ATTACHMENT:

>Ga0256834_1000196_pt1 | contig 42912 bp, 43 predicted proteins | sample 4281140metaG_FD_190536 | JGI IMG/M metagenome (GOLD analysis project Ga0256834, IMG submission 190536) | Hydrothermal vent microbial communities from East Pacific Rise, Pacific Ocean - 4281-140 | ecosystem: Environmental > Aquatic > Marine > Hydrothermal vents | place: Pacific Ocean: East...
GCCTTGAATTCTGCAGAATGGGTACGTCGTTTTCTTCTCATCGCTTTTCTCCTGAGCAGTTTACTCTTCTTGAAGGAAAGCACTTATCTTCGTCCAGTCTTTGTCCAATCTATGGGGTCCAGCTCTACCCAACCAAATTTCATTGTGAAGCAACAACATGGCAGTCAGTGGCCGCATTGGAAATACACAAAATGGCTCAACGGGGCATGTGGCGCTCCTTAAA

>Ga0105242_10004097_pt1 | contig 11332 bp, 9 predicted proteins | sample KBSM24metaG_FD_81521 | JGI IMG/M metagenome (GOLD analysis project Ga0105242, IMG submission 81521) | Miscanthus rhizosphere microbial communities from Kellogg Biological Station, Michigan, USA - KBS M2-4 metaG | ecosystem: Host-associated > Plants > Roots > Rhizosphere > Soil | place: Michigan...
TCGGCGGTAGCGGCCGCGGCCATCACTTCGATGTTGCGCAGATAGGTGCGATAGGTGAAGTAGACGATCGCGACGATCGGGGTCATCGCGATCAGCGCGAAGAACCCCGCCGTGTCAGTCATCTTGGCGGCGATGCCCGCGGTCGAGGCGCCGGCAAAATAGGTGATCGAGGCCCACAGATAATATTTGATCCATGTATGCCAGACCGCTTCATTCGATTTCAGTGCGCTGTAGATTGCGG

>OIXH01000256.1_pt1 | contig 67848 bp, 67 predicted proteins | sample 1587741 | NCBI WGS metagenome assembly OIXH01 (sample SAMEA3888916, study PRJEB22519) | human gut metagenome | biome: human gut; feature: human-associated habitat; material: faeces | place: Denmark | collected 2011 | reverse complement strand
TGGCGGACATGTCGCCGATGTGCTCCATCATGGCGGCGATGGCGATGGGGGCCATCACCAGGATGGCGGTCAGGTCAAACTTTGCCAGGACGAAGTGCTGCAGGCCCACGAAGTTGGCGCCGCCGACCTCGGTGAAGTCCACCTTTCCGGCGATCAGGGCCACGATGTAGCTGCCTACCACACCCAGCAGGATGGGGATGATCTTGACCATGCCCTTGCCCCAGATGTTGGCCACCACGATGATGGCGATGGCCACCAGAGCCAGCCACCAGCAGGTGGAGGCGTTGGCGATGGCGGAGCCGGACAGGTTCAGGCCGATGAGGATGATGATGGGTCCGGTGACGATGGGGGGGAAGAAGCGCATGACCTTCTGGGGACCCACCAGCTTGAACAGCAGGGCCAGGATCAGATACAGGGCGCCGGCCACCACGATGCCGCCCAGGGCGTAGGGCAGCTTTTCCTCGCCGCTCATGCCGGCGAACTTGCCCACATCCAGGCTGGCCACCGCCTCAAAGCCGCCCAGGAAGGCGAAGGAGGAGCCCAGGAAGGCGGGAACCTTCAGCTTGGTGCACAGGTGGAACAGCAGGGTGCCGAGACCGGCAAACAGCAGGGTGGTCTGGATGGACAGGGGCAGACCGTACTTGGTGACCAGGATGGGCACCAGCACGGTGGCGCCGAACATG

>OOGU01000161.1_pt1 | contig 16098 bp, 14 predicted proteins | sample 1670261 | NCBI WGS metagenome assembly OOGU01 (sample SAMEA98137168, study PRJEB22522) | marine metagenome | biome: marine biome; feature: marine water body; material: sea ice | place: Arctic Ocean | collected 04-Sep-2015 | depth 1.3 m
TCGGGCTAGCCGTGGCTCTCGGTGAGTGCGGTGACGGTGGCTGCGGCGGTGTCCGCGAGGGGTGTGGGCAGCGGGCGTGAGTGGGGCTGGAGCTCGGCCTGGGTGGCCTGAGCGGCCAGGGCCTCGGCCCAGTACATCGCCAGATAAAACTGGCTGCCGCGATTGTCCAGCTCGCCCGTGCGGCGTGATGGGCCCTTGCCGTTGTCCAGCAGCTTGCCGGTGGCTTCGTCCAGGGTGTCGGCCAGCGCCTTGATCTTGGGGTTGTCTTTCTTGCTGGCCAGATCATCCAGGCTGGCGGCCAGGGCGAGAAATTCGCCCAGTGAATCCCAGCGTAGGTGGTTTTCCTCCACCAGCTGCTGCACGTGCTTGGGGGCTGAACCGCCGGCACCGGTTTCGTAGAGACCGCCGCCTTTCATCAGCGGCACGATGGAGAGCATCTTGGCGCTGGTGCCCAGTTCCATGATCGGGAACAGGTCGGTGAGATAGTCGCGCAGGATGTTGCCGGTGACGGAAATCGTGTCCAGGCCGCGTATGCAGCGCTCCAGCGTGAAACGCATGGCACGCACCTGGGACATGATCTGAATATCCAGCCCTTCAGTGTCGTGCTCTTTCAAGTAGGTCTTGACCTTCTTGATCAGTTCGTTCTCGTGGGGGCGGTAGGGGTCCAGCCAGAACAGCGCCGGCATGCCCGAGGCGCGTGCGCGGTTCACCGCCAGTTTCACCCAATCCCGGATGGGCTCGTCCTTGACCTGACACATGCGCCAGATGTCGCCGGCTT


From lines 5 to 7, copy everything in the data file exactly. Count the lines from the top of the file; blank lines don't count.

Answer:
>OIXH01000256.1_pt1 | contig 67848 bp, 67 predicted proteins | sample 1587741 | NCBI WGS metagenome assembly OIXH01 (sample SAMEA3888916, study PRJEB22519) | human gut metagenome | biome: human gut; feature: human-associated habitat; material: faeces | place: Denmark | collected 2011 | reverse complement strand
TGGCGGACATGTCGCCGATGTGCTCCATCATGGCGGCGATGGCGATGGGGGCCATCACCAGGATGGCGGTCAGGTCAAACTTTGCCAGGACGAAGTGCTGCAGGCCCACGAAGTTGGCGCCGCCGACCTCGGTGAAGTCCACCTTTCCGGCGATCAGGGCCACGATGTAGCTGCCTACCACACCCAGCAGGATGGGGATGATCTTGACCATGCCCTTGCCCCAGATGTTGGCCACCACGATGATGGCGATGGCCACCAGAGCCAGCCACCAGCAGGTGGAGGCGTTGGCGATGGCGGAGCCGGACAGGTTCAGGCCGATGAGGATGATGATGGGTCCGGTGACGATGGGGGGGAAGAAGCGCATGACCTTCTGGGGACCCACCAGCTTGAACAGCAGGGCCAGGATCAGATACAGGGCGCCGGCCACCACGATGCCGCCCAGGGCGTAGGGCAGCTTTTCCTCGCCGCTCATGCCGGCGAACTTGCCCACATCCAGGCTGGCCACCGCCTCAAAGCCGCCCAGGAAGGCGAAGGAGGAGCCCAGGAAGGCGGGAACCTTCAGCTTGGTGCACAGGTGGAACAGCAGGGTGCCGAGACCGGCAAACAGCAGGGTGGTCTGGATGGACAGGGGCAGACCGTACTTGGTGACCAGGATGGGCACCAGCACGGTGGCGCCGAACATG

>OOGU01000161.1_pt1 | contig 16098 bp, 14 predicted proteins | sample 1670261 | NCBI WGS metagenome assembly OOGU01 (sample SAMEA98137168, study PRJEB22522) | marine metagenome | biome: marine biome; feature: marine water body; material: sea ice | place: Arctic Ocean | collected 04-Sep-2015 | depth 1.3 m